KINGSTON New Hampshire (Reuters) - As President Barack Obama considers sidestepping Congress to loosen U.S. immigration policy, a Reuters/Ipsos poll shows Americans are deeply worried that illegal immigration is threatening the nation’s culture and economy.
Seventy percent of Americans - including 86 percent of Republicans - believe undocumented immigrants threaten traditional U.S. beliefs and customs, according to the poll.
The findings suggest immigration could join Obamacare - the healthcare insurance overhaul - and the economy as hot button issues that encourage more Republicans to vote in November’s congressional election.
With Congress failing to agree on broad immigration reforms, Obama could act alone in the next few weeks to give work permits to up to 5 million undocumented immigrants and delay some deportations, according to media reports.
Hispanic and liberal voters would welcome that, but the online survey suggests much of the rest of the nation may not.
Despite arguments from the White House and groups like the U.S. Chamber of Commerce that legal immigration benefits business, 63 percent of people in the online survey also said immigrants place a burden on the economy.
While the economy and Obamacare remain the key concerns of voters, immigration has become more of an issue in recent months because of intense media coverage of a surge of illegal migrants, including tens of thousands of children, flooding into the United States from Central America.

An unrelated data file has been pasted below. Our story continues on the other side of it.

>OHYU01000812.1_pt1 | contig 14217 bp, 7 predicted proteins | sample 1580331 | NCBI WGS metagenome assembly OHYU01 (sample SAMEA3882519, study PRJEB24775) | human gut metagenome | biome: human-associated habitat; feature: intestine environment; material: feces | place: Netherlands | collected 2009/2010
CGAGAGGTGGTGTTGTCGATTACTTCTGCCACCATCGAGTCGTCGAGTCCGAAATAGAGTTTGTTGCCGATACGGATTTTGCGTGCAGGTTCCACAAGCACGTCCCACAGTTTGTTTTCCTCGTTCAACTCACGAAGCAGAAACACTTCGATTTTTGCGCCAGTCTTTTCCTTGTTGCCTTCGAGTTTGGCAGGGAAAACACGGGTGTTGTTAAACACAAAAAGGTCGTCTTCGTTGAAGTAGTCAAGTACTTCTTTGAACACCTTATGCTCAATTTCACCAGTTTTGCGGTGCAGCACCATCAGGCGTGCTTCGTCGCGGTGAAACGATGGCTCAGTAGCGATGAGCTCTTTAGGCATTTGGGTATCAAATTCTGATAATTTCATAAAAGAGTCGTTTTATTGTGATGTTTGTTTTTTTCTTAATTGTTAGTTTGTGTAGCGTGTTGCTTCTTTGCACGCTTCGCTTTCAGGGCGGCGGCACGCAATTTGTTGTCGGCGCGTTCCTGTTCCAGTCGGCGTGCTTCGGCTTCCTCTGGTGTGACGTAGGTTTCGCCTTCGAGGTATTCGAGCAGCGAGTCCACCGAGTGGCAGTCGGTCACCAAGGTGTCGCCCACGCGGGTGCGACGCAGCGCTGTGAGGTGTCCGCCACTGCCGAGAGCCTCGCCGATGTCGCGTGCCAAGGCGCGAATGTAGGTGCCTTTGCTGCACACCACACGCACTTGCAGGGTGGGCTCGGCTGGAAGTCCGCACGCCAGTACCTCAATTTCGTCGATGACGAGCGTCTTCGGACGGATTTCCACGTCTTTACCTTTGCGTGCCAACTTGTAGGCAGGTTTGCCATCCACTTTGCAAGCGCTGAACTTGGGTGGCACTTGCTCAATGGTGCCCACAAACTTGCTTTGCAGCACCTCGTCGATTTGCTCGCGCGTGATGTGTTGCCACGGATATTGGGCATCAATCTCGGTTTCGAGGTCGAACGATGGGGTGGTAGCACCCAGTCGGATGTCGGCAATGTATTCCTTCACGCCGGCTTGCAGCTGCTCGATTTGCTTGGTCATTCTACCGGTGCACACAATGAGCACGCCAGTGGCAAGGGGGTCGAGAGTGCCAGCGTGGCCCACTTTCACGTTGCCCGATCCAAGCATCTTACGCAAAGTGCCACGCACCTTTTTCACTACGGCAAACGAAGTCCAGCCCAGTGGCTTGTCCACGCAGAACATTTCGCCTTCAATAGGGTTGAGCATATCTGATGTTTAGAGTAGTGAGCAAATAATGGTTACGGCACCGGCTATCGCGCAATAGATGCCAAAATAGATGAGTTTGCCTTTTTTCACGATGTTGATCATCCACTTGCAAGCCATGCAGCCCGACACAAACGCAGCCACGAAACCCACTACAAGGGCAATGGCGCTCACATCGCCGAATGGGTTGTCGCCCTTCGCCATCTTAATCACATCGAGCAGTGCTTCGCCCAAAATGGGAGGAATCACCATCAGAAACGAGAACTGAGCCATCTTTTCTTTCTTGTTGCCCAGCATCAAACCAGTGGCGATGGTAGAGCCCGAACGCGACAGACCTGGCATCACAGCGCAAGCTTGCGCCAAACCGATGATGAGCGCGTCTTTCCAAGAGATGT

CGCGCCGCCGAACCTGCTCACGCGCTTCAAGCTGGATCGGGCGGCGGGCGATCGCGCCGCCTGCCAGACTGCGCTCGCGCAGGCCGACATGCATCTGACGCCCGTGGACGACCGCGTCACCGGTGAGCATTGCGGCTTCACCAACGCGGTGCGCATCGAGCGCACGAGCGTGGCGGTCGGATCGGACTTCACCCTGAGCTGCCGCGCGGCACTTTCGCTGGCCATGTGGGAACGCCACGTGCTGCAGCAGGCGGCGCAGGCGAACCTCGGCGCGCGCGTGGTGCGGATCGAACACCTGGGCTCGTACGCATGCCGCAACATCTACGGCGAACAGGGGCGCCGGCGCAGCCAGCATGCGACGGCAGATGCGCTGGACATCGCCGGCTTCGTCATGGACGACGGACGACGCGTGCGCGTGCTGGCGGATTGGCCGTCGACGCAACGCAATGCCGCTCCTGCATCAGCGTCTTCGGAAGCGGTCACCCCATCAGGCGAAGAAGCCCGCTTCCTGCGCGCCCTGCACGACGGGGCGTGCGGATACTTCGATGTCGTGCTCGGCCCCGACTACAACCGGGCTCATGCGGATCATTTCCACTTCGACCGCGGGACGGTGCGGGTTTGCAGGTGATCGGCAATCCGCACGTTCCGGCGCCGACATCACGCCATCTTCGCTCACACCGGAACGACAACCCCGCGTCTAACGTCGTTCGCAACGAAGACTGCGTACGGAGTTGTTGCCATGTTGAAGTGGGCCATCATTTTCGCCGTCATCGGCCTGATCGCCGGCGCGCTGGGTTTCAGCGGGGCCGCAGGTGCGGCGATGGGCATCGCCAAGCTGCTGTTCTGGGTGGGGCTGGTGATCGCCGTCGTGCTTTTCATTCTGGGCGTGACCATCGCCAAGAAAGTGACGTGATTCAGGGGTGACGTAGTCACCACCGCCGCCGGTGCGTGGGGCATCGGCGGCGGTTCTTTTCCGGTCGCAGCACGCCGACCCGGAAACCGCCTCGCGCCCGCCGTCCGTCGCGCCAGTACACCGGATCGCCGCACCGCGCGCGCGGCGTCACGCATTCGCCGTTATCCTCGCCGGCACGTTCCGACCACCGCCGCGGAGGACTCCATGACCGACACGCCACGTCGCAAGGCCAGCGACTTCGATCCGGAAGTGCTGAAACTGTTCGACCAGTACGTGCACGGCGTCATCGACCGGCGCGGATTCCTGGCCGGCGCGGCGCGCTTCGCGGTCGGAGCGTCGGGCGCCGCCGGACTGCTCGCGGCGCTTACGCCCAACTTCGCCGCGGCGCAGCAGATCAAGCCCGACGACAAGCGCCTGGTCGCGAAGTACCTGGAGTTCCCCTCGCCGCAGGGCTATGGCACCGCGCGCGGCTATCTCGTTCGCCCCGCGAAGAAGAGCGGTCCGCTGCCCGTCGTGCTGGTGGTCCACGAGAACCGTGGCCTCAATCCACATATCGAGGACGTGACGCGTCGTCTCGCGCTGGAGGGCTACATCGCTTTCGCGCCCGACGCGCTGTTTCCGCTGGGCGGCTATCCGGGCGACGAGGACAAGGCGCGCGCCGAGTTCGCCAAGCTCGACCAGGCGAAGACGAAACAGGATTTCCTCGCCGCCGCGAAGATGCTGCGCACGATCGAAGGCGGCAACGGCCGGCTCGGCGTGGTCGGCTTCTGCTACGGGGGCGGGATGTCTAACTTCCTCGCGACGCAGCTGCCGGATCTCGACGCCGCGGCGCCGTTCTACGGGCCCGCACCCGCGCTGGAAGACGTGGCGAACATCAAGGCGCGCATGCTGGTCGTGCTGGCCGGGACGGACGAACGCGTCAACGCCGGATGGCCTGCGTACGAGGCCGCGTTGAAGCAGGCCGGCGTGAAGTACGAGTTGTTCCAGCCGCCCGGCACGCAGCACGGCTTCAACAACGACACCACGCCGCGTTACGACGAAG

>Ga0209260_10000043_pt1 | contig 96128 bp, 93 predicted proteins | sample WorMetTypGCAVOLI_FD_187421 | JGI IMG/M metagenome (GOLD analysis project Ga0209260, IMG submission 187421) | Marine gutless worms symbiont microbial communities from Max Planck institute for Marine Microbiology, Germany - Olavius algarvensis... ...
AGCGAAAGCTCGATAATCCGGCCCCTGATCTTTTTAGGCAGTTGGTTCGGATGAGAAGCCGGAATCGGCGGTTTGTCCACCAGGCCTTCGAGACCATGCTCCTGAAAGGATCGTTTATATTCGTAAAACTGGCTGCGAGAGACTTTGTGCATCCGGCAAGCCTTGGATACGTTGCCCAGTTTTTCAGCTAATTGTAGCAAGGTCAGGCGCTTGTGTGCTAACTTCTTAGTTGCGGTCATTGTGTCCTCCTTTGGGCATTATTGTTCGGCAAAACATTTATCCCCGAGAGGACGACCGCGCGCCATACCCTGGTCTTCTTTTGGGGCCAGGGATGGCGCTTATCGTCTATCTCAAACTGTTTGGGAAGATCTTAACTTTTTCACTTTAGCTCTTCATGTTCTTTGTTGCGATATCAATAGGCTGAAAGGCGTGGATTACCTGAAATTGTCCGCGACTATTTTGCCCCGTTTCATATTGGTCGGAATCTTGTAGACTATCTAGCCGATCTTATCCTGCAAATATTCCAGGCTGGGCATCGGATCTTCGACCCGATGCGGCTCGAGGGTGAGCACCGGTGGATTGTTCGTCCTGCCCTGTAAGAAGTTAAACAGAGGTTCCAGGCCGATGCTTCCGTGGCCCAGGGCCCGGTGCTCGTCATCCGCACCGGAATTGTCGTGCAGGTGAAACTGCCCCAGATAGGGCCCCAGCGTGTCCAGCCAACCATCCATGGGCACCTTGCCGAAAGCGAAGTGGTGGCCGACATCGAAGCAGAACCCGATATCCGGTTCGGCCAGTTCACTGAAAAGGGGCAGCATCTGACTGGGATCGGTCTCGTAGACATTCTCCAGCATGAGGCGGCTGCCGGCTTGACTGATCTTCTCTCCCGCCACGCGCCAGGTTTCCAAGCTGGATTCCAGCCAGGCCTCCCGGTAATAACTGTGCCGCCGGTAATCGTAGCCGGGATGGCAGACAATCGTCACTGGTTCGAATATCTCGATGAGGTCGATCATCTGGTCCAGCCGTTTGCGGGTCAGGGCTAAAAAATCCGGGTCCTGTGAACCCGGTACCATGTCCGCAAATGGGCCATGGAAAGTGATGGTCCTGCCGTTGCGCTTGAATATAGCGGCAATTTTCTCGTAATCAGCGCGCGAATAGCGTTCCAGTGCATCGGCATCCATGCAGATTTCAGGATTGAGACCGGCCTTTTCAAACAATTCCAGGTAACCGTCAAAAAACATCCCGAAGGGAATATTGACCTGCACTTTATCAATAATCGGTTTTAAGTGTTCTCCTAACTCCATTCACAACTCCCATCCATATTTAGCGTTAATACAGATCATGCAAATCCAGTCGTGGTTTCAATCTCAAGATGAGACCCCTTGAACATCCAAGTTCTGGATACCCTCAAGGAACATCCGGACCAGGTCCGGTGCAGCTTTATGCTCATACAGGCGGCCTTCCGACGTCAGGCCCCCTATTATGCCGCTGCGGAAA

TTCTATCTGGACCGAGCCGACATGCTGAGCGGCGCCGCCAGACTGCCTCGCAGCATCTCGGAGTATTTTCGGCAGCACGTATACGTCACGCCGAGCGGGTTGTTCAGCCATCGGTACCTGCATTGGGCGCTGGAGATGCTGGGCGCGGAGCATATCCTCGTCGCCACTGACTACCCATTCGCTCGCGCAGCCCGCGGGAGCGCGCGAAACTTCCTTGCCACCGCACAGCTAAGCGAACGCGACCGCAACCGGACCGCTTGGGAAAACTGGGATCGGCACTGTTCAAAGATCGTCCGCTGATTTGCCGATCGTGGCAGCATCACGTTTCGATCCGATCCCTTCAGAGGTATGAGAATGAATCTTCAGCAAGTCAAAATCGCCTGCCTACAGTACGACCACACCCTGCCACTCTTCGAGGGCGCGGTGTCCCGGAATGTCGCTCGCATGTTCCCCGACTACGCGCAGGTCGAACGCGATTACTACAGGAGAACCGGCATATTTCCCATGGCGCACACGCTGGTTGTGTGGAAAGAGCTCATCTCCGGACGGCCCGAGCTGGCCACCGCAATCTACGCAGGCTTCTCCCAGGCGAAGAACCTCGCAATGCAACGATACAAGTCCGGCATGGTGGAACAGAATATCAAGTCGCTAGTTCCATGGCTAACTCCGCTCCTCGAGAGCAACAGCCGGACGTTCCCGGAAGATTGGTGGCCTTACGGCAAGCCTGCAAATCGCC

Even 2,000 miles (3,200 km) from the U.S.-Mexico border, the immigration debate is catching fire in New Hampshire. Republican Senate candidate Scott Brown last week launched a TV ad attacking Democratic Senator Jeanne Shaheen for “pro-amnesty policies” on immigration which he says she shares with Obama.
While Brown is trailing the Democrat in polls by around 10 points and still needs to win his own primary, it was the first ad by a major Senate candidate to focus on immigration and the crisis of children on the border.
New Hampshire does not have a large Hispanic immigrant population, but conservatives’ concern about the burden on local services from Somali, Sudanese and Bhutanese refugees has simmered for several years.
When Brown talked to voters at a Veterans of Foreign Wars hall in the town of Kingston last week, most audience questions were about immigration.
One woman asked how authorities could ensure any child migrants from Central America sent to New Hampshire were free from disease, although it was not clear at the time if any had actually been resettled in the state.
In Denver, Reuters/Ipsos poll respondent Tom Vanderbur, 72, criticized Congress for going into summer recess after failing to pass border security measures but said he was not convinced that Obama should act unilaterally on immigration.
“I don’t think that he has a right to just make those kinds of decisions on his own,” said retiree Vanderbur, a registered Democrat in a state where another U.S. Senate seat is being hotly contested.
Vanderbur was among the 45 percent of people in the poll, carried out between July 15-22, who said the number of immigrants legally allowed to enter the country should be reduced.
Only 17 percent thought more legal immigrants should be allowed to come to the United States. Thirty-eight percent said the number should stay the same.